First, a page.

The Los Arcos Mall, a large eyesore and source of many political battles for nearly a decade, was officially made a memory Tuesday night.
Voting unanimously, the Scottsdale City Council approved the start of construction on the ASU Scottsdale Innovation Center on the former mall’s 42-acre site at the southeast corner of Scottsdale and McDowell roads.
During the next year, two buildings — each 157,000 square feet — are to be built to hold Arizona State University’s "technology transfer" department, which converts research into marketable projects.
"SkySong," a sail-like shade structure meant to be the research facility’s centerpiece, is also to be erected along with all the site’s roads and its desert landscaping. Construction is scheduled to begin in late January.
"It’s been a long road to get from a blighted mall to this evening," said John Berry, a Scottsdale zoning attorney representing the planned research center’s development team.
The center is envisioned as a major research facility that will place high technology firms near ASU research and students.
For the city, it is also hoped to spark revitalization throughout the surrounding neighborhoods, which are among Scottsdale’s oldest.
However, as with all issues associated with this south Scottsdale lot, consensus did not come easily.
Patty Badenoch, a neighborhood activist, lamented the buildings’ design, which some residents have deemed boring, and called on the council to delay approval.
"Short-term, just get it done, will leave us with longterm regret," she said.
Badenoch was not alone in criticizing the buildings, which in recent weeks have been described as "big boxes."
"I’m still looking for something iconic, something that’s going to blow me out of the saddle, so to speak," Councilwoman Betty Drake said.
In response, the development team — a partnership between Chicago-based Higgins Development Partners and The Plaza Cos., a Valley firm — altered colors and materials to be used on the building.
SkySong was also reconfigured.
The tall — potentially 125-foot high — structure was shifted to cluster around the center’s main intersection, rather than lining the main thoroughfare.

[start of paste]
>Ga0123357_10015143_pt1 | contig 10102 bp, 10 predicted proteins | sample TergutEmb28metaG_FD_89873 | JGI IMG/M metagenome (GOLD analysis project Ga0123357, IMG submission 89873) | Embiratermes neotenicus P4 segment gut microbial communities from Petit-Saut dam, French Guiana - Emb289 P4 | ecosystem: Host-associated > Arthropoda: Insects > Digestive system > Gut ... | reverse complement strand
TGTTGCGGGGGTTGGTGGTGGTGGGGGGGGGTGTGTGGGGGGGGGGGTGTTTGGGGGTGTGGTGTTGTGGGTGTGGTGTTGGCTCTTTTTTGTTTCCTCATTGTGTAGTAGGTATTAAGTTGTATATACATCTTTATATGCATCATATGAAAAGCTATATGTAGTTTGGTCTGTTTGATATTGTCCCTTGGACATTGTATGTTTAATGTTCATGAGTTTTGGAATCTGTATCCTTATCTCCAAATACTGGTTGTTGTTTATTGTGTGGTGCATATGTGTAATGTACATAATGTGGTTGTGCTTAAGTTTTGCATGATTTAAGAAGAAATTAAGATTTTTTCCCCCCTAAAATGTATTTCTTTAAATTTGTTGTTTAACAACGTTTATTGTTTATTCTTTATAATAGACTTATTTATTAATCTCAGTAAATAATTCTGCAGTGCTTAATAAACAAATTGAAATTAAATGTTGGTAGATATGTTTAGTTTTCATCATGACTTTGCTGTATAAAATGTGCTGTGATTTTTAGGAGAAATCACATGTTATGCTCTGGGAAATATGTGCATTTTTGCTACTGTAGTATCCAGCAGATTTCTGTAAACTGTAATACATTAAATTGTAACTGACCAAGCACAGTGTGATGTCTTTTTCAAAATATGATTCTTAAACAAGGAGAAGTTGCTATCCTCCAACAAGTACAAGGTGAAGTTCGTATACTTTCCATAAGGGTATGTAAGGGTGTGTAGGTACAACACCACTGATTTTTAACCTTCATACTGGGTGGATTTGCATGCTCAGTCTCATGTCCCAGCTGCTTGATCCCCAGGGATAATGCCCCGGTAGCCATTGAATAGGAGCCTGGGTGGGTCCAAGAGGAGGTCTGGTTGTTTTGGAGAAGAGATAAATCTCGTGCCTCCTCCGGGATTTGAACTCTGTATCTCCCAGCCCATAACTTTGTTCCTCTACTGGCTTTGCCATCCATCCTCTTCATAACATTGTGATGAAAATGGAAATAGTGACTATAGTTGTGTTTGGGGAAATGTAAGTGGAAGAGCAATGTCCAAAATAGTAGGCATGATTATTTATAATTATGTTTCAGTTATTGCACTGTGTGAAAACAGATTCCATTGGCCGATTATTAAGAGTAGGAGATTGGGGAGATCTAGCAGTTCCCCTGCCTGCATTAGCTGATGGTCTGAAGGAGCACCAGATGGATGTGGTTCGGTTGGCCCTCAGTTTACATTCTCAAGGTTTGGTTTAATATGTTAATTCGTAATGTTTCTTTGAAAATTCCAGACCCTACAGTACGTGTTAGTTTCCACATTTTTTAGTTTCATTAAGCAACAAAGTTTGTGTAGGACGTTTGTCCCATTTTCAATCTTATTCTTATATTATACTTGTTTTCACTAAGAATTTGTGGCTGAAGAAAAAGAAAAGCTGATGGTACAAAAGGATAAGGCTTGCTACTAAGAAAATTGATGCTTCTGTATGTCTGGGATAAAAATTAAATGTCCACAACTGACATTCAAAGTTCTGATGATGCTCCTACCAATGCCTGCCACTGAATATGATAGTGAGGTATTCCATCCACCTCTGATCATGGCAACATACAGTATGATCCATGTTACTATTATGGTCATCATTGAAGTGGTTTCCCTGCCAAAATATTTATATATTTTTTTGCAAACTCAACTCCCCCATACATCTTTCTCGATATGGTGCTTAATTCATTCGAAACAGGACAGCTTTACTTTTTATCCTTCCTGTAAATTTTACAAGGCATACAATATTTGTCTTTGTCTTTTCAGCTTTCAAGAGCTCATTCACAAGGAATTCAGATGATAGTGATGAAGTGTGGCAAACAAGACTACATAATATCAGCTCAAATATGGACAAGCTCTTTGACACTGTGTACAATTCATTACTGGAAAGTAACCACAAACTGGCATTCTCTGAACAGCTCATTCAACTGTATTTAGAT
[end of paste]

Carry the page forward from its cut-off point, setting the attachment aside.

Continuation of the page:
"They are big, workhorse buildings," said Henry N. Cobb, lead architect on the project from the New York firm Pei Cobb Freed & Partners.
The buildings are mainly there to mark off public gathering spaces, which the city sought so that neighborhoods connect to the center, where visitors and workers can shop at its retail outlets and dine in its restaurants.
"The two buildings should frame the space on the street to make it engaging to those walking down the street," Cobb said.
Three major gathering spaces have been planned, one on the north and another on the south ends, along with what has been dubbed "SkySong Plaza" in the middle.
In the past, plans to build an arena for the Phoenix Coyotes professional hockey team on the site faltered, as did another proposal to build a major shopping center.
"We’ve had some false starts, we’ve had some bad starts," Councilman Wayne Ecton said.
The research center is budgeted to cost Scottsdale nearly $130 million with inflation, and the entire project is estimated to cost $300 million.
The ASU Foundation, an independent fundraising arm of the university, is leasing 37 of the site’s 42 acres to build the center.
Work on the first phase is to be finished by the first quarter of 2007.
"The community is ready. The time for talking is over," Berry said. "The time for building is now."
In other news, the council approved a zoning change that allows Scottsdale Healthcare to build a 184-bed hospital at 73rd Street and Thompson Peak Parkway.